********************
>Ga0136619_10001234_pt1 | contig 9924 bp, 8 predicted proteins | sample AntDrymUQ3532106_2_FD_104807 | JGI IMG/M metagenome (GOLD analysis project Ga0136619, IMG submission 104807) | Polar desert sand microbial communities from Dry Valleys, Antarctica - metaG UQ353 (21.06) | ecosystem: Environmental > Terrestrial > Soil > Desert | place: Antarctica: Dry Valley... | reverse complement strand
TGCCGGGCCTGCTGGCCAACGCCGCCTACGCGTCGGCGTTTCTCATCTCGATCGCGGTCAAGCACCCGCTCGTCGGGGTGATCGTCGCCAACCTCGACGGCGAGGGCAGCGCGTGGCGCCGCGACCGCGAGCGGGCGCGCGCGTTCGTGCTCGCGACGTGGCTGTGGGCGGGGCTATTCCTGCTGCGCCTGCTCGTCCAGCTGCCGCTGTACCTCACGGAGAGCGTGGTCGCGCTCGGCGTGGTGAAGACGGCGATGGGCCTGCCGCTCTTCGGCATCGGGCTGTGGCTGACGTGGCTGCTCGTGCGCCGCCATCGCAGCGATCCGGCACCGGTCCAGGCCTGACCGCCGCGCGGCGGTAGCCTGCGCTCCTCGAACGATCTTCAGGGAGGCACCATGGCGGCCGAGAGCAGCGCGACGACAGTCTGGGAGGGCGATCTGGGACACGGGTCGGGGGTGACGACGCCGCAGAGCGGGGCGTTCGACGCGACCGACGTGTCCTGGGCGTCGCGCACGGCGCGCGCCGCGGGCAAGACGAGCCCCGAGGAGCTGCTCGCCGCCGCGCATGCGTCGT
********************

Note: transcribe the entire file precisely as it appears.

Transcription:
>Ga0136619_10001234_pt1 | contig 9924 bp, 8 predicted proteins | sample AntDrymUQ3532106_2_FD_104807 | JGI IMG/M metagenome (GOLD analysis project Ga0136619, IMG submission 104807) | Polar desert sand microbial communities from Dry Valleys, Antarctica - metaG UQ353 (21.06) | ecosystem: Environmental > Terrestrial > Soil > Desert | place: Antarctica: Dry Valley... | reverse complement strand
TGCCGGGCCTGCTGGCCAACGCCGCCTACGCGTCGGCGTTTCTCATCTCGATCGCGGTCAAGCACCCGCTCGTCGGGGTGATCGTCGCCAACCTCGACGGCGAGGGCAGCGCGTGGCGCCGCGACCGCGAGCGGGCGCGCGCGTTCGTGCTCGCGACGTGGCTGTGGGCGGGGCTATTCCTGCTGCGCCTGCTCGTCCAGCTGCCGCTGTACCTCACGGAGAGCGTGGTCGCGCTCGGCGTGGTGAAGACGGCGATGGGCCTGCCGCTCTTCGGCATCGGGCTGTGGCTGACGTGGCTGCTCGTGCGCCGCCATCGCAGCGATCCGGCACCGGTCCAGGCCTGACCGCCGCGCGGCGGTAGCCTGCGCTCCTCGAACGATCTTCAGGGAGGCACCATGGCGGCCGAGAGCAGCGCGACGACAGTCTGGGAGGGCGATCTGGGACACGGGTCGGGGGTGACGACGCCGCAGAGCGGGGCGTTCGACGCGACCGACGTGTCCTGGGCGTCGCGCACGGCGCGCGCCGCGGGCAAGACGAGCCCCGAGGAGCTGCTCGCCGCCGCGCATGCGTCGT